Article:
By syncing the audio volume and background color with the data and time of day, the animation becomes more visually legible. The audio volume rises and falls to mirror the growth and contraction of each colored dot. The background color also shifts from black to gray to mirror the time of day. This was achieved by manually adjusting the background opacity in Adobe Illustrator from 100% to 50% for each of the 96 frames – as modeled with a cosine formula. The visualization was created in Tableau with post-production audiovisual editing in Final Cut Pro.

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The eight second sequence played on a loop as a .gif file.

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The Data:


View this infographic in Tableau Public.

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Powered by TfL Open Data. Contains OS data© Crown copyright and database rights 2016.

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Sources:

Lat Long Coordinates for Stations: Bell, Chris. “London Stations.” doogal.co.uk. doogal.co.uk/london_stations.php (retrieved 21 April 2019).
Ridership Statistics: “Our Open Data.” Transport for London. tfl.gov.uk/info-for/open-data-users/our-open-data (retrieved 21 April 2019). To access data, scroll down to the section entitled “Network Statistics,” then click where it reads “London Underground passenger counts data.”
“List of Busiest London Underground Stations.” Wikipedia. en.wikipedia.org/wiki/List_of_busiest_London_Underground_stations (retrieved 21 April 2019).
“London Connections Map.” Transport for London. tfl.gov.uk/corporate/publications-and-reports/london-connections-map (retrieved 21 April 2019).
Audio effects for animation: “Heartbeat.” Freesound. https://freesound.org/search/?q=heartbeat (retrieved 23 April 2019).

NJ Transit Ridership Patterns

The NJ Transit railroad carries nearly 90,000 passengers per day to and from New York Penn Station – the busiest rail station in North America. The majority of these passengers are commuters, who live in bedroom communities dotting northern New Jersey. The construction of these railroads – mostly in the late 19th and early 20th centuries – reveals patterns of urban growth centered around New York City. Like spokes on a wheel, these rail lines converge around Midtown Manhattan. As with many urban rail networks, this growth pattern makes it easier to travel from center to periphery than between towns on the periphery.

Hover over individual dots to reveal corresponding station statistics. Dot color corresponds to train line. White dots are for stations where multiple lines intersect. Dot size corresponds to number of riders per day. Large dots for busy stations, and small dots for less busy stations. For each station, the average number of riders is listed. This average should control for any aberrations in ridership, such as a particularly busy weekend, line closure, or major event in New York. These visualizations are derived from data NJ Transit provided me, here and here.

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The map above shows weekday ridership patterns. Clearly, the movement patterns are New York City and Newark centric – where the jobs are. The next two busiest stations are Secaucus Junction and Hoboken – but these stations are not primary commuter destinations. Rather, they operate as transfer points. Weekday commuters collected from stations along the Pascack Valley, Bergen County, and Main Line are mostly headed to destinations in New York City. And because no trains on these lines arrive in New York City, they must transfer at Secaucus (to another NJT train) or at Hoboken (to PATH / the Hudson River ferries).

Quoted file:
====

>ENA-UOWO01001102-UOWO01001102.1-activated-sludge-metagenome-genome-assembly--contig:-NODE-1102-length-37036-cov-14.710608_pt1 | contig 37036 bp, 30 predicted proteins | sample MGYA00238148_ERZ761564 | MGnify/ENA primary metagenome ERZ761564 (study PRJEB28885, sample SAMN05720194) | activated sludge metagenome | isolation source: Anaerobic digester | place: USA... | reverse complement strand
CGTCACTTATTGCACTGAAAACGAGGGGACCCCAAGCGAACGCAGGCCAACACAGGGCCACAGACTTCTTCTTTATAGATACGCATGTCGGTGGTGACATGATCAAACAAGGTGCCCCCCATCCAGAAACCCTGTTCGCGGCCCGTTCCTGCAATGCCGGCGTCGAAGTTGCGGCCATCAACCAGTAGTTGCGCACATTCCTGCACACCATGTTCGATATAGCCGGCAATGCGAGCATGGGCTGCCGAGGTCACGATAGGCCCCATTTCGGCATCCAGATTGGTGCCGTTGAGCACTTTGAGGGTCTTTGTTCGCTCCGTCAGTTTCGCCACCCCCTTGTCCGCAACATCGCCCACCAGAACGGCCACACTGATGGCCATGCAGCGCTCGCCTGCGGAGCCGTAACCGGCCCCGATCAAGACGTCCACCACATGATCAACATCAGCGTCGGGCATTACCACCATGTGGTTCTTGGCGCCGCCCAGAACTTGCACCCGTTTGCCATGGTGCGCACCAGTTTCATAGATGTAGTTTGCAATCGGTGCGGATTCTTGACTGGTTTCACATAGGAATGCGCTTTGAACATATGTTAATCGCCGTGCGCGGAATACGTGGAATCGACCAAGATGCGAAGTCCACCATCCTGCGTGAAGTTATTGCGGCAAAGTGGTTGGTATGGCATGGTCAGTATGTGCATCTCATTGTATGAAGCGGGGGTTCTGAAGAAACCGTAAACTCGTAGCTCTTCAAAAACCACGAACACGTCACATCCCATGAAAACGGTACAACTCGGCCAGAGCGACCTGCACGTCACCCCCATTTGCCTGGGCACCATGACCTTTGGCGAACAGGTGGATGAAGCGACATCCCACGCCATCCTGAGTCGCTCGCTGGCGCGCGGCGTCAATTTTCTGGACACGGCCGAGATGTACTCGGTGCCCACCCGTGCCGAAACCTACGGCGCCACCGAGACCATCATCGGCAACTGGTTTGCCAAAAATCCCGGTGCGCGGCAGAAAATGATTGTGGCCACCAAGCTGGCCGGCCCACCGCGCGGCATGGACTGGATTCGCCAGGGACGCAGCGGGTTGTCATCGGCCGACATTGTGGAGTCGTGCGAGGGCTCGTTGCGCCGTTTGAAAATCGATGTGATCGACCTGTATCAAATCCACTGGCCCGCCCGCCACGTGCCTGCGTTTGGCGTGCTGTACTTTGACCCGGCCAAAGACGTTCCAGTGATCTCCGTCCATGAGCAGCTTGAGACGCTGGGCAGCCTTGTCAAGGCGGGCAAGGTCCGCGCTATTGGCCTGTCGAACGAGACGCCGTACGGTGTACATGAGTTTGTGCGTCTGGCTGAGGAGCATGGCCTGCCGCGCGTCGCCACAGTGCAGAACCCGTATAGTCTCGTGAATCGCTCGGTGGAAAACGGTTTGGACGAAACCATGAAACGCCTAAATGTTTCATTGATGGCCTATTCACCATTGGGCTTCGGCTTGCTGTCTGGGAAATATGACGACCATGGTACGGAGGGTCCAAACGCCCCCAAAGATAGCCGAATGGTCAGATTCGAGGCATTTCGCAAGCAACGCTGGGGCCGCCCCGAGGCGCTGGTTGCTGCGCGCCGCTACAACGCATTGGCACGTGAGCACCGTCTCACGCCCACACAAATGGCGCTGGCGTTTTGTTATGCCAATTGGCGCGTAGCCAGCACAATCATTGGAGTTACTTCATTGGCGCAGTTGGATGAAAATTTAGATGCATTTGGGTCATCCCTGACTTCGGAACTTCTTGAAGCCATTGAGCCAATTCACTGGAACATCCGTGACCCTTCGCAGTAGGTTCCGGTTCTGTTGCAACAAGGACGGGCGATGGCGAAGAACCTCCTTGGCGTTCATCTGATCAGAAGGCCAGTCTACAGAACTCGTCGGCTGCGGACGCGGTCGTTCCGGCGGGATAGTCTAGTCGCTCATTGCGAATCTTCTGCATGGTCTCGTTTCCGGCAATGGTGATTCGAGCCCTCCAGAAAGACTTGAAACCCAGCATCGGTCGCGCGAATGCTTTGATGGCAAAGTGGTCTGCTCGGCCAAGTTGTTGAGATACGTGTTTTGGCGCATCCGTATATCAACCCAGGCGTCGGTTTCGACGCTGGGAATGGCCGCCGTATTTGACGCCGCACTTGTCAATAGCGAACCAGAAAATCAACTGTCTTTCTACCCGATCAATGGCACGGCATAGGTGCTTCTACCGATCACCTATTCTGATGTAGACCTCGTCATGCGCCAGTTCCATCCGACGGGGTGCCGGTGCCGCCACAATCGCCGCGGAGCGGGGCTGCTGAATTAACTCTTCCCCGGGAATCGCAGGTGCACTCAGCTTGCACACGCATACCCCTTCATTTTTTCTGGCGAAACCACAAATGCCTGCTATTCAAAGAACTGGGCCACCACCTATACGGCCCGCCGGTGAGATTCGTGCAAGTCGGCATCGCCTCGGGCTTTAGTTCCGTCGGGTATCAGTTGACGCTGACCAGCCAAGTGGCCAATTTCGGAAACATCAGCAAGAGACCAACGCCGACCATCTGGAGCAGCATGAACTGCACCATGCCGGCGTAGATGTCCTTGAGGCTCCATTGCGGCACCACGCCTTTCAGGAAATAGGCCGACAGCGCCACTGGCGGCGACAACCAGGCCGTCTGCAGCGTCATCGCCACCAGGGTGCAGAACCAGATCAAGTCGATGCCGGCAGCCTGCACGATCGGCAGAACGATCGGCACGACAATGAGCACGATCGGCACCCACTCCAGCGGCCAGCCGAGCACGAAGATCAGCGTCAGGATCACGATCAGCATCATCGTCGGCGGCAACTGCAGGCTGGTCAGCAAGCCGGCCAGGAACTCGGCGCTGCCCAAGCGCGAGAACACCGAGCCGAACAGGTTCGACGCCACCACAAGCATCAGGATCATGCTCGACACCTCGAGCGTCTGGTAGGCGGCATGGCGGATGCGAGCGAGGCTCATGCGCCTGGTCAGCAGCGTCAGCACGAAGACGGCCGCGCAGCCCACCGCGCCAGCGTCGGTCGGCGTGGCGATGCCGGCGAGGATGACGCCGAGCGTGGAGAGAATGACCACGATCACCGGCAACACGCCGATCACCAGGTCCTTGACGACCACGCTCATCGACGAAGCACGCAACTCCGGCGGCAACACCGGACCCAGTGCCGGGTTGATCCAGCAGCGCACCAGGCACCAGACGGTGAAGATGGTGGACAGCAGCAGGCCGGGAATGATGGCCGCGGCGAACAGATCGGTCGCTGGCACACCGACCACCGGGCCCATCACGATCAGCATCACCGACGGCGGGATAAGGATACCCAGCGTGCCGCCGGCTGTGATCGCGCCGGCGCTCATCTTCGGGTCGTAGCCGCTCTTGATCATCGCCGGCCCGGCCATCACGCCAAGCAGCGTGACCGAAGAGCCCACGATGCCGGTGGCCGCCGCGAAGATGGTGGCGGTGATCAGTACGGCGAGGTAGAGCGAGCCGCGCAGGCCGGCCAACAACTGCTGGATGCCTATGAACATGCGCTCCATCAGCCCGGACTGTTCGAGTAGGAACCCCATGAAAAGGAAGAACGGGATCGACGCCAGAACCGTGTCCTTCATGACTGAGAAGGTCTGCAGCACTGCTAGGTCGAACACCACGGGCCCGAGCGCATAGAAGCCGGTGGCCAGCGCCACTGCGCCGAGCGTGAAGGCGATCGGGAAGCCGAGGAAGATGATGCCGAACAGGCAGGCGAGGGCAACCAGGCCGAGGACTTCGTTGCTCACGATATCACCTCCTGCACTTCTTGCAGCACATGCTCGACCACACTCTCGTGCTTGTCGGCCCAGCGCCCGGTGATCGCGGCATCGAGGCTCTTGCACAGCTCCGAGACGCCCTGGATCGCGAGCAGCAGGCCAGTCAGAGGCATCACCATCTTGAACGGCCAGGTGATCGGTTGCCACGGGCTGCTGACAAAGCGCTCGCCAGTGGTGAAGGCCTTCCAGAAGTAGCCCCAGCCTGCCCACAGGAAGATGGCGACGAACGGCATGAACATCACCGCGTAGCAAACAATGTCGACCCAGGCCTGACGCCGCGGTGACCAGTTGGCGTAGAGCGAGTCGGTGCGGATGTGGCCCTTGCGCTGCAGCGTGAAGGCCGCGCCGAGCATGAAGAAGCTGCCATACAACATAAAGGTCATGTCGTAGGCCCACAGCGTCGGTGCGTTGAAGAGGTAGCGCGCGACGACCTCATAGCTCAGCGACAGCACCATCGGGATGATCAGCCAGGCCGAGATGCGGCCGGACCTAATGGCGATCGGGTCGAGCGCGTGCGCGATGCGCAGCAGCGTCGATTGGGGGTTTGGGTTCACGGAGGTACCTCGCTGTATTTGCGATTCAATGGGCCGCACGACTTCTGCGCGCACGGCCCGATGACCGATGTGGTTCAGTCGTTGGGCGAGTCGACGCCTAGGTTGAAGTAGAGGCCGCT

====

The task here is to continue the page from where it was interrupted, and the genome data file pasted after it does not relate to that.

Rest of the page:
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This map shows Sunday ridership. Unsurprisingly, the riders per station are correspondingly less because NJ Transit is mostly a commuter railroad. Stations are on average 66% to 75% less busy on weekends. The thirteen stations along the Montclair-Boonton Line – between Bay Street and Denville – are also entirely closed on weekends and serve no riders. The one line, however, that seems to be only slightly less busy on weekends is the Atlantic City Line – possibly because this line is popular on weekends for people traveling to the casinos and beaches there.

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The infographic above lists weekday ridership by station. Notice the large gap between the first four stations and all the others listed. Keep in mind that a lot of this data implicitly involves double-counting a single passenger. For instance, someone riding from their home near Bay Street (Montclair) to Penn Station (New York) will be counted once in the morning when they clock-in at Bay Street, and then again once they return through New York Penn the same evening.

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Writing Here Is New York in 1949, E.B. White has the following to say about the suburban commuter:

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The commuter is the queerest bird of all. The suburb he inhabits … is a mere roost where he comes at day’s end to go to sleep. Except in rare cases, the man [or woman] who lives in Mamaroneck or Little New or Teaneck, and works in New York, discovers nothing much about the city except the time of arrival and departure of trains and buses, and the path to a quick lunch…. About 400,000 men and women come charging onto the Island each week-day morning, out of the mouths of tubes and tunnels…. The commuter dies with tremendous mileage to his credit, but he is no rover…. The Long Island Rail Road alone carried forty million commuters last year, but many of them were the same fellow retracing his steps. (p.18-21)